How do you know if you have reached your capacity? What happens when you exceed it? Is that even possible? When I reach a new training goal and exceed my capacity, I just move the line to the new personal best. If I could increase my capacity by 1% 5 days a week, the gains in a month, a year would be remarkable. My squat personal best is 250 pounds of 5 sets of 5 reps. A 1% increase would add 2.5 pounds tomorrow, which seems entirely doable. After 5 days my capacity would be set at about 263 pounds. For my age and frame size, there is likely an extreme capacity. With a little bit of Google sleuthing, it seems that the record for a 64-year-old is 369 pounds. That seems impossible for me to imagine lifting but shouldn’t we strive to reach the outer limits. And if the record holder, John LaFlamme, add 1% a week for a month he would reach more than 390.
What about other workloads? If I write 2500 words today and read 200 pages can I increase both by 1% tomorrow? That is only one more sentence and a couple more pages. If I contacted 6 prospects tomorrow could I contact 7 and then 8 and then 9 or ten a day, by the end of this week. Are we afraid of capacity or is capacity a synonym for fear? Fear erodes capacity; fear of failure, fear of the unknown, fear of success, fear of commitment, fear of accountability. Let me offer this assurance if you try to improve you will fail, the outcome is uncertain, you may be asked to do more, you won’t have the same excuses, and you will improve (probably not all on the same day but maybe).
What if your potentials and mine are infinite? Well, not technically infinite but so much greater than we are reaching as to seem unlimited. Do you have enough desire and drive to move your needle 5% a week or even 5% a month? What activities and projects are you working on? How could you apply a metric and the set a 5% improvement target? Let’s pretend that you aren’t already walking your 10000 steps a day, like we have been convinced that we should be doing or that you aren’t drinking 64oz of water every day. Improving on these might go hand in hand. If you are walking 6000 steps and drinking 4 glasses of water already you might be able to add 60 steps and an additional 4 oz tomorrow and then repeat and repeat and repeat until you can check the box. Sometime next week you would be up to your 8-8ounce glasses and be pounding out 6500 to 7000 steps. Within a few weeks, you would have increased your capacity and reached the goal through habitual, committed improvement. (Be sure to consult your medical advisors before undertaking any new strenuous activity that could exacerbate an existing condition)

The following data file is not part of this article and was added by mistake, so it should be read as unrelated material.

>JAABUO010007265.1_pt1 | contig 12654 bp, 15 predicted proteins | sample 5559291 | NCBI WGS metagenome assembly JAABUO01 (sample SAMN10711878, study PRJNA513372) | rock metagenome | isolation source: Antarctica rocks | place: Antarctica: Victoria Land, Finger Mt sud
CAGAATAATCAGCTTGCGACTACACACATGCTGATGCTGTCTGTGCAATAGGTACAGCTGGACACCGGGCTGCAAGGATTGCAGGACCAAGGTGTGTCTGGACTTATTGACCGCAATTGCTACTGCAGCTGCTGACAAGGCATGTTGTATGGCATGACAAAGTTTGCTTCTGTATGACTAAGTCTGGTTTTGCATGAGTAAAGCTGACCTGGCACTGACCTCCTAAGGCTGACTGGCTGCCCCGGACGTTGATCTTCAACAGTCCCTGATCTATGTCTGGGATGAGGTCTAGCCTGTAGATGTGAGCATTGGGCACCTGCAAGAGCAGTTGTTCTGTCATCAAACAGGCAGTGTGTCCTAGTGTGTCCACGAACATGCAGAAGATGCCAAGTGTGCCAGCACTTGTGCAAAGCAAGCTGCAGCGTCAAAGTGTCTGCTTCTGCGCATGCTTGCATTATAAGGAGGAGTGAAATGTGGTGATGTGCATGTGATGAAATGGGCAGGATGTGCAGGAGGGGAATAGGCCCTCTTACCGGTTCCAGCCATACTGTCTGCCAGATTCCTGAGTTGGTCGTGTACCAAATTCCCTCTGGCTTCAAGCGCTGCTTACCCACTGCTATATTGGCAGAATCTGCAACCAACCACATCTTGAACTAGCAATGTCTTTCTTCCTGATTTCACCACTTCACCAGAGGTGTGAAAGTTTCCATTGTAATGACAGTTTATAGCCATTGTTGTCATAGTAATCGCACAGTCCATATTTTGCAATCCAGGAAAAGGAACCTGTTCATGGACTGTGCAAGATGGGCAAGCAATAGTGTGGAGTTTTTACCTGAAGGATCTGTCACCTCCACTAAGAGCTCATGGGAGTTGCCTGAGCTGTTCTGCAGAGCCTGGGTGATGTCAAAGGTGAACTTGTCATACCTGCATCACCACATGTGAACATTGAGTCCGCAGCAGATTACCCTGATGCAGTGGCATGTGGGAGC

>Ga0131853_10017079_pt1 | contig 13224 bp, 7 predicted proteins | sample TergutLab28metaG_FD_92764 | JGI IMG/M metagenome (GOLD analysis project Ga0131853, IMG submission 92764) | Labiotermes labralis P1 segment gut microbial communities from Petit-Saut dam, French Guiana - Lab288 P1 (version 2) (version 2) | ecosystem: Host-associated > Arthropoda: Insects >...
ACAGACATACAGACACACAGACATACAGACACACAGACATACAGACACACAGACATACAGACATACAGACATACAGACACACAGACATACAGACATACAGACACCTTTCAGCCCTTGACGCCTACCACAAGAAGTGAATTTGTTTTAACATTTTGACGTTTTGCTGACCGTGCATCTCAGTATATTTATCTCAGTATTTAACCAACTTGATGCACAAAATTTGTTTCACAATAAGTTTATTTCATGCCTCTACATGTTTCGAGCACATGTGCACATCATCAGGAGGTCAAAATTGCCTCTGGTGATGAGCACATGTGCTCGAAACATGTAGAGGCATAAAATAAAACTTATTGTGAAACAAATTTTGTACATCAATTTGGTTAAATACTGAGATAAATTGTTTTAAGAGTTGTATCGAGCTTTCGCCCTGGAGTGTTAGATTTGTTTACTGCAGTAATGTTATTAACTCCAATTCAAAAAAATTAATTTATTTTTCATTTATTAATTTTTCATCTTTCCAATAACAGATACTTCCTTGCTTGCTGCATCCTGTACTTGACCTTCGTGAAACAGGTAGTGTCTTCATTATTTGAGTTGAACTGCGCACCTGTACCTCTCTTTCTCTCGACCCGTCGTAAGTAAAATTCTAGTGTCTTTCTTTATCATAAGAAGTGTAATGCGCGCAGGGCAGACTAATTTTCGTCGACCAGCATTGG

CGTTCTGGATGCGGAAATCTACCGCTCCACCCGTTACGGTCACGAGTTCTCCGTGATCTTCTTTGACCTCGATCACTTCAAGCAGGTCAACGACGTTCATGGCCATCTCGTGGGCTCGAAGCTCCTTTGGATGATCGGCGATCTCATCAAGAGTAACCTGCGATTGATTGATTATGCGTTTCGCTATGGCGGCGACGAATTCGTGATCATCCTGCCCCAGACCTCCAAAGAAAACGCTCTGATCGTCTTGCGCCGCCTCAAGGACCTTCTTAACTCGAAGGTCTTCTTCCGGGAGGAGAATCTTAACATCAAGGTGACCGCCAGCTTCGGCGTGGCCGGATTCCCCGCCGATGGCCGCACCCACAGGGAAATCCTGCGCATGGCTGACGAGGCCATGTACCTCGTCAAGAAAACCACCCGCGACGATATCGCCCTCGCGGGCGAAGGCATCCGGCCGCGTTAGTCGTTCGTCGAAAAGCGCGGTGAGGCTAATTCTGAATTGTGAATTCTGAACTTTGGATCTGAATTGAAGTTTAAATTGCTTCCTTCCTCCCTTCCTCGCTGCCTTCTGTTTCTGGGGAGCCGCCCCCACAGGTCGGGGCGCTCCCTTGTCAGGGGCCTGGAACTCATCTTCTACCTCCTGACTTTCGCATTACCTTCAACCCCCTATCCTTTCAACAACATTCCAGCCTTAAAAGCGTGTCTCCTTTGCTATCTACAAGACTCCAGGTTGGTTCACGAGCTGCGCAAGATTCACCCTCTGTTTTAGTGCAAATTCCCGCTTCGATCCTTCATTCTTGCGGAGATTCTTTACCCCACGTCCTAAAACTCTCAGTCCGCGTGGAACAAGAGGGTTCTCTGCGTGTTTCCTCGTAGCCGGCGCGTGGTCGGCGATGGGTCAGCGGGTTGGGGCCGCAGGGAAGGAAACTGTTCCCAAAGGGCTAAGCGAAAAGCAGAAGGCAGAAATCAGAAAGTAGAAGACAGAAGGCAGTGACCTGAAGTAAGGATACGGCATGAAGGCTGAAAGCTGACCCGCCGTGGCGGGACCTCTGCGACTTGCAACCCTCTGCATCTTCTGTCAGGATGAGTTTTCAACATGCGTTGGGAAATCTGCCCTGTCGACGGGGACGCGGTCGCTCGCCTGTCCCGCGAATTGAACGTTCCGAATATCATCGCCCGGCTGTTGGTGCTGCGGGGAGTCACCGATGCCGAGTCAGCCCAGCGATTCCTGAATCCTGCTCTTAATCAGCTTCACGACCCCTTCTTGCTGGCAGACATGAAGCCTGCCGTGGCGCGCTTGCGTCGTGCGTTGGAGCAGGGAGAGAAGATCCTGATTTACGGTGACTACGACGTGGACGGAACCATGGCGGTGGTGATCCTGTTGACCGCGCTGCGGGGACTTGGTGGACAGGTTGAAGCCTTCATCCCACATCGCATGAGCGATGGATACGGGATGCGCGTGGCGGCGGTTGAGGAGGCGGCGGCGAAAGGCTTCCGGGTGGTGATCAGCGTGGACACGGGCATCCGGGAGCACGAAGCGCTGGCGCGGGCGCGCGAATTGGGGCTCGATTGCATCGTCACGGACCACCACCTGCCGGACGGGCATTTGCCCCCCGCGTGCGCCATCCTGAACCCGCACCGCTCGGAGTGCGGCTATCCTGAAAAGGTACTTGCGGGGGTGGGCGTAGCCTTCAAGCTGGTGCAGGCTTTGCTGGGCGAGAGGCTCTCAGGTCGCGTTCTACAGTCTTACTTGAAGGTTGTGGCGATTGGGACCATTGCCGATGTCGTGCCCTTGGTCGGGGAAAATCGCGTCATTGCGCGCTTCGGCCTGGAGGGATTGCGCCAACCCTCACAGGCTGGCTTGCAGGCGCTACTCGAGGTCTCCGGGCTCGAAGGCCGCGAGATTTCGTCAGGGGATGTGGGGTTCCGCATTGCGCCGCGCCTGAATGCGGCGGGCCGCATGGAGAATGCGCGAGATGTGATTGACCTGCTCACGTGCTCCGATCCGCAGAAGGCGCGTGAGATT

Technology can be a great tool to help remind, prod, coach, and hold accountable our improvement goals and serve as a record of the achievements. I use Duolingo to both encourage and prompt me to continue with my French lessons. Curious.com keeps me learning across an array of subjects by sending an email and then suggesting additional lessons. Noom counts my steps and my TomTom calculates my distances and 5X5StrongLifts coaches me in weight training and kicks my butt when I don’t. In my coaching practice, I act as all of those to my clients and hold them accountable to both the goals and schedules that they have created.
The 1% better every day is credited to Kaizen and in modern terms, this might be the impetus but our neolithic ancestors improved on a daily basis or face dire consequences. Their increase in all kinds of capacity leads us to today where the urgency to improve isn’t as pressing as it was once was. If I don’t learn to conjugate the verb avoir or do 5 sets of bench press and overheads, I probably won’t be eaten by a predator. Where fear once compelled us it now seems to fear detours and derails us from moving forward. The motivation is more intrinsic and inspirational rather than pragmatic survival.
My simple and simplistic analysis would then suggest that capacity is up to me. If I want to improve my fitness, my health, my financial resources, my relationships then it is up to me to participate in the work at the least and design and command at the most. The same is likely true for all of us.